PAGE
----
Non-Fatal offences

Assault, battery, actual bodily harm, grevious bodily harm, evaluation.

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Section 39 of the Criminal Justice Act 1988 provides that assault is a summary offence with a maximum sentence of 6 months imprisonment or a fine. It is a Judge made law. CASE: R v Venna (1976).

Actus Reus

The Actus Reus of assault is any act that makes the victim fear that unlawful force is to be used against them.

  • No force need actually be applied such as pointing a gun or raising a fist.
  • For years the court have debated whether words can amount to assault. R v Meade and Belt (1823), R v Wilson (1955).
  • A silent telephone call constitutes as assult if the psychological injury caused is significant.
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Assault Continued.

  • The victim must fear immediate threat or harm, not some time in the future.  CASE: Smith v Chief Superintendent, working police station (1983).


  • There is no assault if it is obvious to the victim that the defendant connot or will not carry out their threat of violence. CASE: Tuberville v Savage (1669).

Mens Rea

  • Mens Rea of assault is either intention or Cunningham recklessness.


  • The defendant must have either intended to cause the victim to fear the infliction of immediate and unlawful force or must have seen the risk that such fear would create.


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  • Section 39 of the Criminal Justice Act 1988 provides that battery is a summary offence punishable by up to 6 months imprisonment or fine. It is a common law offence.

Actus Reus

  • This consists of the application of unlawful force on another, any unlawful physical act can amount to battery. A mere touch can be sufficent.


  • The victim need not be aware that they are about to be struck, so if someone is struck from behind this will still constitute as battery, they dont need to see it coming. This also applies with touching someones clothing. CASE: R v Thomas (1985).


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Battery continued.

  • An ommission can amount to the Actus Reus of battery.
  • Battery can be direct or indirect. Direct battery is force applied by one person to another e.g. slap. Indirect battery can be applied using an implement or vehicle.

CASE: Fagan v Metropolitain police Commissioner (1969), Haystead v DDP (2000).

Mens Rea

  • The Mens Rea of battery is intention or Cunningham recklessness.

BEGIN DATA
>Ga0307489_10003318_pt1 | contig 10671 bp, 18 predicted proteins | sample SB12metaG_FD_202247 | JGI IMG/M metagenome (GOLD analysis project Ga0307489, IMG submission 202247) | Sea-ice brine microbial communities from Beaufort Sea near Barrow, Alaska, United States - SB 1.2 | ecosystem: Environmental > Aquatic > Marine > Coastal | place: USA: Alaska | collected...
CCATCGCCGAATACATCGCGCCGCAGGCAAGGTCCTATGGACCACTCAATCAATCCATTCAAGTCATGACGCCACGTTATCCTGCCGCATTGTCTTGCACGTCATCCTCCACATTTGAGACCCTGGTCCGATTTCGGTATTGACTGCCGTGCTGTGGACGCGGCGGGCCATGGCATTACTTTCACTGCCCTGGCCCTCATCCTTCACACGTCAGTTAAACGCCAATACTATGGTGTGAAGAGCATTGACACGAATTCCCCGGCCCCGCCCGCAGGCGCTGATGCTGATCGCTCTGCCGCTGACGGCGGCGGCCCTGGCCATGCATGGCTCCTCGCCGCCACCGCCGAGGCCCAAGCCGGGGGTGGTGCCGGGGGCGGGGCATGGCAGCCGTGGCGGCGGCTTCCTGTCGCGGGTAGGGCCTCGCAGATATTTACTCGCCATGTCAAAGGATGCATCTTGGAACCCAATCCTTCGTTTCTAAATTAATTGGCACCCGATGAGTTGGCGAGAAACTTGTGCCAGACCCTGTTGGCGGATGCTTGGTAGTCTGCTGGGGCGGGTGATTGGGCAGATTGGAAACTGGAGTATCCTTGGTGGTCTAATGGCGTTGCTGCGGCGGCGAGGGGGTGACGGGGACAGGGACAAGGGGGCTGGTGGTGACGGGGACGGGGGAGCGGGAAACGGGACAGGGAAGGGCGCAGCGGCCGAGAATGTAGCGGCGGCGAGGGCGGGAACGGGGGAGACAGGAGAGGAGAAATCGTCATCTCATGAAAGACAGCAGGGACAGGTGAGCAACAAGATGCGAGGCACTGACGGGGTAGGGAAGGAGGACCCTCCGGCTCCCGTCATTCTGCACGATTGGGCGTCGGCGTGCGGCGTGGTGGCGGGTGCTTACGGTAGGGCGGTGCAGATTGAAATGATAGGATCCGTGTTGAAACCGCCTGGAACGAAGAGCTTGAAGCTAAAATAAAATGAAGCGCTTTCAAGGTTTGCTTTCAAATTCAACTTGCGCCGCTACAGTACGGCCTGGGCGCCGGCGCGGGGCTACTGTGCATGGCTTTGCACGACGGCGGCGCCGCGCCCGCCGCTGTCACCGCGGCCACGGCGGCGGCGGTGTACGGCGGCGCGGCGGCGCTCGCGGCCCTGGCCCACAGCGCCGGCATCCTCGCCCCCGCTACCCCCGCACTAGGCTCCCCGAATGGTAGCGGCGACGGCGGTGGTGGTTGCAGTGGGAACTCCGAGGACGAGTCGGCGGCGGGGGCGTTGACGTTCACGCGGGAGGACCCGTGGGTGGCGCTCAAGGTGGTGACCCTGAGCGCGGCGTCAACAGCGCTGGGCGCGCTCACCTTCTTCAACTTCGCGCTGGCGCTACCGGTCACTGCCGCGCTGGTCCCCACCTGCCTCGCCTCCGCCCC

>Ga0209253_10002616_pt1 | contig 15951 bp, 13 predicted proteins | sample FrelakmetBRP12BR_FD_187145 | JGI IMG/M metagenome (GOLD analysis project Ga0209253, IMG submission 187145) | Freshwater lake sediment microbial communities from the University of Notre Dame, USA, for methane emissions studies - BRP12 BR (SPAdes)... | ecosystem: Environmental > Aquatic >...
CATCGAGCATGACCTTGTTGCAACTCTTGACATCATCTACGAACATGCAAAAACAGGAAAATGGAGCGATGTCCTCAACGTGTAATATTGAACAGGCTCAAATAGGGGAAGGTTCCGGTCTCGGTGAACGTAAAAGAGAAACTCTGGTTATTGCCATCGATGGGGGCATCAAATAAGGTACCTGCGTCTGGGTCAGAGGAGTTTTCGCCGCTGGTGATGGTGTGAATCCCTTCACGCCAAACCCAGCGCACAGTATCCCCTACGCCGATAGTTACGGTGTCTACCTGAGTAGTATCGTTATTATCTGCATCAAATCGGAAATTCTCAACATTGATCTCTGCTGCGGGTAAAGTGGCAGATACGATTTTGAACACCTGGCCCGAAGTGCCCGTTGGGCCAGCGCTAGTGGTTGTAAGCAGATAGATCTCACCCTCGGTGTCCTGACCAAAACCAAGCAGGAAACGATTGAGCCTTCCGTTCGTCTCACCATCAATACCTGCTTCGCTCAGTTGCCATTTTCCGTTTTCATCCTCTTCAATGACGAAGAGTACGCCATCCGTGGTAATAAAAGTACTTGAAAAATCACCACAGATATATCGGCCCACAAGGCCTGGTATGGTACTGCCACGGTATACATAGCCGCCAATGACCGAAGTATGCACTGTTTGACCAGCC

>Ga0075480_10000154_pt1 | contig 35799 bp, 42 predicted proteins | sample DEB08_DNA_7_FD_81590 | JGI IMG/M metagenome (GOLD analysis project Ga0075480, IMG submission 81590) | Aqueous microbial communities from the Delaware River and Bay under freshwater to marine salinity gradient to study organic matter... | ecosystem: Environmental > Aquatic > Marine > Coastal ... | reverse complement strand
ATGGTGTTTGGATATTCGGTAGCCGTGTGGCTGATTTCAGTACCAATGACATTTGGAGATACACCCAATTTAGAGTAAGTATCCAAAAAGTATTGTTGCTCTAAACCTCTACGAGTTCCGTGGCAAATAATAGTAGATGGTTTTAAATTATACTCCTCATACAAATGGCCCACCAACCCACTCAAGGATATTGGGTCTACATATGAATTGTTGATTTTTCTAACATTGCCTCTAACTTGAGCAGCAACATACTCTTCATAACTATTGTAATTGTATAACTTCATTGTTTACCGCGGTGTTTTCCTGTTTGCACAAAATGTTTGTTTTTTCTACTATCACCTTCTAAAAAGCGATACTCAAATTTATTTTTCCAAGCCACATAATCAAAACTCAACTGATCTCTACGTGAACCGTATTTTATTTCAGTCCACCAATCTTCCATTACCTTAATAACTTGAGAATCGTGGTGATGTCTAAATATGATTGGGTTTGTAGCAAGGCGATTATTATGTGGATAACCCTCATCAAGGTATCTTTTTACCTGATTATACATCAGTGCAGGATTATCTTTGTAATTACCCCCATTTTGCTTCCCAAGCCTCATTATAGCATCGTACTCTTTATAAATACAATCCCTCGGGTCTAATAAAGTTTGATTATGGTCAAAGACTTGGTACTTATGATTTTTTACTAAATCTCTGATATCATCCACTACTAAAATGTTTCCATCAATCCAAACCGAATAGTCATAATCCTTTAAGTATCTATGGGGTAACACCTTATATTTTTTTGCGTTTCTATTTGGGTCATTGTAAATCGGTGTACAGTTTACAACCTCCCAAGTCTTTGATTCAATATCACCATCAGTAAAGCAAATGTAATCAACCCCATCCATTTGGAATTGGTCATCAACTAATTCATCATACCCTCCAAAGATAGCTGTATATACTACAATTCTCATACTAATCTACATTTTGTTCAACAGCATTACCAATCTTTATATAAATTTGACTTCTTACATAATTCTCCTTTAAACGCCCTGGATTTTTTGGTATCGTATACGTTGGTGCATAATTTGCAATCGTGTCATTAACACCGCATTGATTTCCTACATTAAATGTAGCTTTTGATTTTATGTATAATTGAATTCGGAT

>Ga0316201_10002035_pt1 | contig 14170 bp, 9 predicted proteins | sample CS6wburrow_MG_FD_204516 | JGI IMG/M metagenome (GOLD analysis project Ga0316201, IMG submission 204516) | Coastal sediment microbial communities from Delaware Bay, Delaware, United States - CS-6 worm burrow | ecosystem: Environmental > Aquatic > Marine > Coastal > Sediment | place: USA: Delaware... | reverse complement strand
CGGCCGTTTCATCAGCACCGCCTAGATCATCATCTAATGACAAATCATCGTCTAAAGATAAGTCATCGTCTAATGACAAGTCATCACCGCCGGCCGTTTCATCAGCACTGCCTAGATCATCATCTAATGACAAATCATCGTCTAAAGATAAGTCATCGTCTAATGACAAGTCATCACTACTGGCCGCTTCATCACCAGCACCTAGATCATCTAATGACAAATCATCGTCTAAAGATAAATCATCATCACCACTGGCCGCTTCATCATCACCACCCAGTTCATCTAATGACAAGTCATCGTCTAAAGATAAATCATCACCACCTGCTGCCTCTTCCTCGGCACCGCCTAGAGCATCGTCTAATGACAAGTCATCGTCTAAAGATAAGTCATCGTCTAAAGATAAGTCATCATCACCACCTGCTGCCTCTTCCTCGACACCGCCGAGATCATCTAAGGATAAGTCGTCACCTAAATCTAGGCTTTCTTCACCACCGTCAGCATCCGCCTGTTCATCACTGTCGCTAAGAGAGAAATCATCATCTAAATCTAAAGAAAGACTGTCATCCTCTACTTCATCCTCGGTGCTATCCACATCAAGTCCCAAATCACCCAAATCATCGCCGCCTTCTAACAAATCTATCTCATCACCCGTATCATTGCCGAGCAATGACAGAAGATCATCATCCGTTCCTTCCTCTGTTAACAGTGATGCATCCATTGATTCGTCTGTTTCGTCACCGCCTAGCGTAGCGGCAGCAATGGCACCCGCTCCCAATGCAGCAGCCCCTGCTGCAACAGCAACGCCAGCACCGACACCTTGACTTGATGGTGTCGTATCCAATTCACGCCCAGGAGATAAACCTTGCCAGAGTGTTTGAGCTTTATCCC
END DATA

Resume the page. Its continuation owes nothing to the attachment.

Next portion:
• Assult and battery may occur at the same time known as common assult.


  • These injuries include minor bruising, grazing, small cuts, swelling.
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Actual bodily harm (ABH).

  • Section 47 of the offence against the person Act 1861 states that an offence to commit 'any assult occasioning actual bodily harm' The offence is triable either way and carries a sentence of 5 years imprisonment.

Actus Reus -This is interpreted as assault or battery which causes ABH, this is any hurt or injury calculated to interfere with the health or comfort of the victim. So when discofort to the person is caused.

  • ABH can include pychiatric injury and nervous shock, but not mere emotions such as fear, distress or panic.

Mens Rea - The Mens Rea for ABH is the same as assult and battery, no additional Mens Rea is required. CASE: R v Roberts (1978), R v Savage (1991).

  • The police and CPS have agreed on the injuries for ABH as minor fractures, severe bruising and small cuts that require stiches, loss of consciousness or psychiatric injury.
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Grevious bodily harm (GBH).


Actus Reus

  • Unlawfully or maliciously wounding or inflicting GBH. In DPP v Smith (1961) the house of lords emphasised that GBH should be given its ordinary meaning which is 'really serious harm'. This was confirmed in R v Saunders (1985) where the court of Appeal said there is no real difference between the meaning of 'serious' and 'really serious'.
  • The word 'inflict' is interpreted to mean that the GBH must be caused by the direct application of force. e.g. kicking or stabbing. CASE: R v Martin (1881), R v Haliday (1896), R v Dica (2004).
  • A wound requiresa break in the first two layers of skin, so there is normally bleeding, though a graze is sufficent.


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GBH Continued.

Mens Rea

  • This GBH is described by the word 'maliciously', there is no need to intend GBH or wounding, or to be reckless as to whether GBH or wounding might be caused.


  • The defendant needs only to intend or be reckless that their actions could cause some physical damage. CASE: R v Grimshaw (1984), R v Parmenter (1991).


  • The police and CPS have agreed on the GBH S.20 as Serious injury, broken skin, dislocated joints or injury causing permenant disability or disfigurement.
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GBH Continued.

Section 18 GBH

Actus Reus

  • This is similar to s.20 for GBH and requires proof of either GBH or wounding.

Mens Rea

  • To satisfy the Mens Rea the prosecution must prove intention to cause GBH or the intention to avoid arrest.
  • The difference between S.20 and S.18 GBH is that while recklessness can be sufficient for s.20 intention is always required for s.18.
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Iqra Naeem



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